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Giant retailers like Walmart rob American consumers of choice. Here’s how antitrust regulation could help resurrect local businesses.

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Big retailers like Walmart could afford to sell items below cost to drive smaller retailers out of business, before then raising prices even higher.

Paul Constant is a writer at Civic Ventures and cohost of the "Pitchfork Economics" podcast.
A recent episode dove into how big retailers like Walmart and Amazon dominate retail business in the US.
Antitrust laws could level the playing field and give local businesses a chance to serve their communities.

For Americans who were born in the 1970s, 80s, and 90s, corporate market consolidation might feel like the natural order of things. We grew up in a country where Walmarts and other big box stores dotted rural and suburban landscapes, and the surge in Amazon's prominence over the last two decades has felt in some ways like the organic continuation of that trend – an even-larger fish eating the smaller fish in the pond, as nature intended.

But there's nothing natural about that progression. In fact, the consolidated market power of corporations in the retail, banking, and food and farming sectors over the past four decades is the end result of policy choices our leaders made in the 80s and 90s. Those choices have systematically driven down worker wages and wiped out small businesses from coast to coast, while enriching a handful of CEOs, shareholders, and executives.

Through most of the 20th century, a robust suite of antitrust laws ensured that there were many competitors in industries and regions around the country. Stacy Mitchell, the co-director of the Institute for Local Self-Reliance, joined David Goldstein on this week's "Pitchfork Economics" podcast to explain how the American landscape has changed for the worse, and what can be done to revive it.

Mitchell blames corporate consolidation on "a series of policy decisions that undermined our antitrust laws and helped consolidate the banking system." These trickle-down laws "were embraced by both Republicans and Democrats," under the philosophy that efficiency and low prices, not competitiveness, were the most important benchmark for a business's success.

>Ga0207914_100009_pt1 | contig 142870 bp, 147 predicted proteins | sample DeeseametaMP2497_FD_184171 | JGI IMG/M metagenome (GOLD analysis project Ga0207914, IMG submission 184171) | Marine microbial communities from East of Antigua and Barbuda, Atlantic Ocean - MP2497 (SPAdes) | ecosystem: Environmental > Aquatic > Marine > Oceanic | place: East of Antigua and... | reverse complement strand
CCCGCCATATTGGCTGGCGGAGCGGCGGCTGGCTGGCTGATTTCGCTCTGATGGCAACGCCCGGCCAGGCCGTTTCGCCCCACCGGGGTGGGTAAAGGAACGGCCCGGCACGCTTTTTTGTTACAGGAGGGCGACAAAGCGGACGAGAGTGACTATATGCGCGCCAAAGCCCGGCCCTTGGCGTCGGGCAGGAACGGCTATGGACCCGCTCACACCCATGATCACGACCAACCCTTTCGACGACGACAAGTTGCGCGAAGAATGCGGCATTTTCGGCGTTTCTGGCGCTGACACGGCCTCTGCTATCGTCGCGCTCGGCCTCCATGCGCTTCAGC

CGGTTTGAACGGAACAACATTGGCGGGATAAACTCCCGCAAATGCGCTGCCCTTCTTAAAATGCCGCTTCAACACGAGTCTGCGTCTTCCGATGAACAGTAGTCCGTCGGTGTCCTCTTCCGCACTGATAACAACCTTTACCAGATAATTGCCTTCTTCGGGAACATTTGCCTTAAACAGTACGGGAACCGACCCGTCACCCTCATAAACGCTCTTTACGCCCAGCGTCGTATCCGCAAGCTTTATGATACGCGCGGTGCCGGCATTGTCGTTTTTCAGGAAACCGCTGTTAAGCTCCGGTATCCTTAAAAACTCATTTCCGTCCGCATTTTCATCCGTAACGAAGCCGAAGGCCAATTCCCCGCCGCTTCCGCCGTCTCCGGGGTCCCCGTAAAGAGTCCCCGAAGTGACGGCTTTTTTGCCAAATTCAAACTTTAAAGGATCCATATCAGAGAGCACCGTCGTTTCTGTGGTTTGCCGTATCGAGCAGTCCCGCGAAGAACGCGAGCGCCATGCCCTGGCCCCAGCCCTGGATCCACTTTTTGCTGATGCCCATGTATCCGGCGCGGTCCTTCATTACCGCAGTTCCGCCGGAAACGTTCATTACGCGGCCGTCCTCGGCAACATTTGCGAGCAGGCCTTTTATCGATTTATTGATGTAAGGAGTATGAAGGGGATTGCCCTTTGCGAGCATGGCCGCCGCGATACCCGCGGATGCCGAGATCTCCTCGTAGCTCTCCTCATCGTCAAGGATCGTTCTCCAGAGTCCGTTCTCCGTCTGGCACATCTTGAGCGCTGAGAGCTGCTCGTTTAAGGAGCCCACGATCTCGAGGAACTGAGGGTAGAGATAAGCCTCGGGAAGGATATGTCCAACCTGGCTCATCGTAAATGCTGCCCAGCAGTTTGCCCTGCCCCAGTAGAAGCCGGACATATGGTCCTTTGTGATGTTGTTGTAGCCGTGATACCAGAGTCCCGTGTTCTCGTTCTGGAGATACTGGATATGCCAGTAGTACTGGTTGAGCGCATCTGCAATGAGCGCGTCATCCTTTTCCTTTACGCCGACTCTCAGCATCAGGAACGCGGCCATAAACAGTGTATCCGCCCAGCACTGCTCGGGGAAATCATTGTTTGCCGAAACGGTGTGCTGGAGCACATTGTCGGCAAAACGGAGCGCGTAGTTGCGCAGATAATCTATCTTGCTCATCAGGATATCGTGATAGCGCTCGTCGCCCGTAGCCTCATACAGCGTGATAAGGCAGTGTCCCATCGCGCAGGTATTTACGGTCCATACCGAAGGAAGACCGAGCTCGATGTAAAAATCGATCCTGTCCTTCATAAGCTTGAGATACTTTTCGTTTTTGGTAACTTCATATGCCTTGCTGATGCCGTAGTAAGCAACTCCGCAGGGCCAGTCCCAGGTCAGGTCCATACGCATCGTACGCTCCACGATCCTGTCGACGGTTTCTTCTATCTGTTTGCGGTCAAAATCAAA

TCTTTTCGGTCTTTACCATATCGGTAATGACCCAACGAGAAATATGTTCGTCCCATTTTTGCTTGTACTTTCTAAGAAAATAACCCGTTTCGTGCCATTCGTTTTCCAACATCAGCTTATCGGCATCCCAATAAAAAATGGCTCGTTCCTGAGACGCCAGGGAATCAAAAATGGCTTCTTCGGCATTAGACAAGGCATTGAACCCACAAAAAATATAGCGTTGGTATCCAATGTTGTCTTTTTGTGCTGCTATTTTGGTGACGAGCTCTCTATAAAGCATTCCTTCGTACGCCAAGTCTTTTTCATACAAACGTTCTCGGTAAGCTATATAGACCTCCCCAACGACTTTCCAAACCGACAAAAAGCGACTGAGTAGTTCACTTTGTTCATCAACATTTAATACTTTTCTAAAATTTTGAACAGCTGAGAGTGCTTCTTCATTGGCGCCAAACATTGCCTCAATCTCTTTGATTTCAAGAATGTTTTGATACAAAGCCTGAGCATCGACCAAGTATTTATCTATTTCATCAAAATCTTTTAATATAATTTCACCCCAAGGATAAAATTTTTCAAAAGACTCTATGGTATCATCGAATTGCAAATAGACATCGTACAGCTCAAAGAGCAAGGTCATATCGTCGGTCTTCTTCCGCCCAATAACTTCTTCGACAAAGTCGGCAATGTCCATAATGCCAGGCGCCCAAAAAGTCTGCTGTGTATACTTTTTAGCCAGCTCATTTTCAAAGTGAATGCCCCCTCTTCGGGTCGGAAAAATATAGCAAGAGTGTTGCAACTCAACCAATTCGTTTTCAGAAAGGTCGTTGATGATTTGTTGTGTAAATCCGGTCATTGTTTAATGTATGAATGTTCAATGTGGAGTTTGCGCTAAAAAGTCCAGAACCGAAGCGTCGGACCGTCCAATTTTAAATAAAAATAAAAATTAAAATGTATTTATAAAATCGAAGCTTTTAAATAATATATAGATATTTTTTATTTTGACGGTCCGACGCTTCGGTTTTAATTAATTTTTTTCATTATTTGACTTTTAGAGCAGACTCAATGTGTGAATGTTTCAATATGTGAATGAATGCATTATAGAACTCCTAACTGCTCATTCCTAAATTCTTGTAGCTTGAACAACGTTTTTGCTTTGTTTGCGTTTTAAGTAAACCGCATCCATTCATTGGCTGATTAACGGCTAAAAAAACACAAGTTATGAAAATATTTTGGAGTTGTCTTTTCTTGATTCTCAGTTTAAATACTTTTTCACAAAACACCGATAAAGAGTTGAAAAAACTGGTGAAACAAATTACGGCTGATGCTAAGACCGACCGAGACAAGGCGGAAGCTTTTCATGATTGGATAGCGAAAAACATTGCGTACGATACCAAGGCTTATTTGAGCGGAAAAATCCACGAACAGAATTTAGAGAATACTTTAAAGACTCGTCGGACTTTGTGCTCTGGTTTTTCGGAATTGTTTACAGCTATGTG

"Walmart came along and took advantage of those changes in antitrust policy by engaging in rampant, predatory pricing," Mitchell said. The retailer would sell items below cost to drive smaller retailers out of business, and then they would raise prices even higher (and keep worker pay artificially low) after their competitors closed.

"Walmart won not by being better, necessarily, or even being more efficient, but simply using its raw financial and market muscle to get its way at the expense of competing businesses, particularly independent retailers," Mitchell said. Amazon has basically followed the same game plan as Walmart, only in about half the time, by opening warehouses in rural areas that pay a fraction of what local factories used to pay 50 years ago.

As Walmart and other companies gained economic power, they began to flex their political power, influencing lawmakers in state houses and Congress to further "rewrite regulation to favor their own interests." Soon, their already unfair competitive advantage became enshrined in law.

Now, "there are fewer and fewer companies that control more and more of our industries," Mitchell explained, which means "those companies are putting their higher-wage jobs and their facilities in relatively few places."

As a result, "lots of smaller and mid-size companies have simply disappeared," particularly in the vast swaths of America that aren't wealthy coastal cities like New York and San Francisco.

"The advertising company that was a regional company in St. Louis, Missouri is now gone," Mitchells said. "The mid-size manufacturer that had its base of operations in rural North Carolina has now been swallowed up, and that facility has been closed."

As those independent small businesses have shuttered, good-paying jobs dried up, and rural areas and second-tier cities have been economically hollowed out. "We have a lot of regions that are really hurting and being left behind, where people can't find good jobs," Mitchell explained. "They can't succeed in starting businesses. There's no way to get into the middle class."

If Walmart had to compete on even ground with small businesses from day one, America's highways and downtowns would likely look very different right now. Mitchell says our leaders need to reform antitrust laws to place competitiveness at the center of the equation again, and to give small businesses a decent opportunity to serve their communities.

"I think that we need to split Amazon up into several companies," Mitchell continued. If Amazon's shipping, online shopping platform, online infrastructure provider, logistics network, and generic products manufacturer services were divided into separate corporations that had to compete with similar businesses, all five organizations would likely thrive. But consumers would thrive, too, as they comparison-shopped between multiple providers offering different prices, quality, and services.

The standard trickle-downer refrain that antitrust regulations are anti-capitalism has it exactly backwards: Capitalism, in its truest form, is about offering consumers a variety of options and allowing them to decide. When that happens, we all win.

Read the original article on Business Insider

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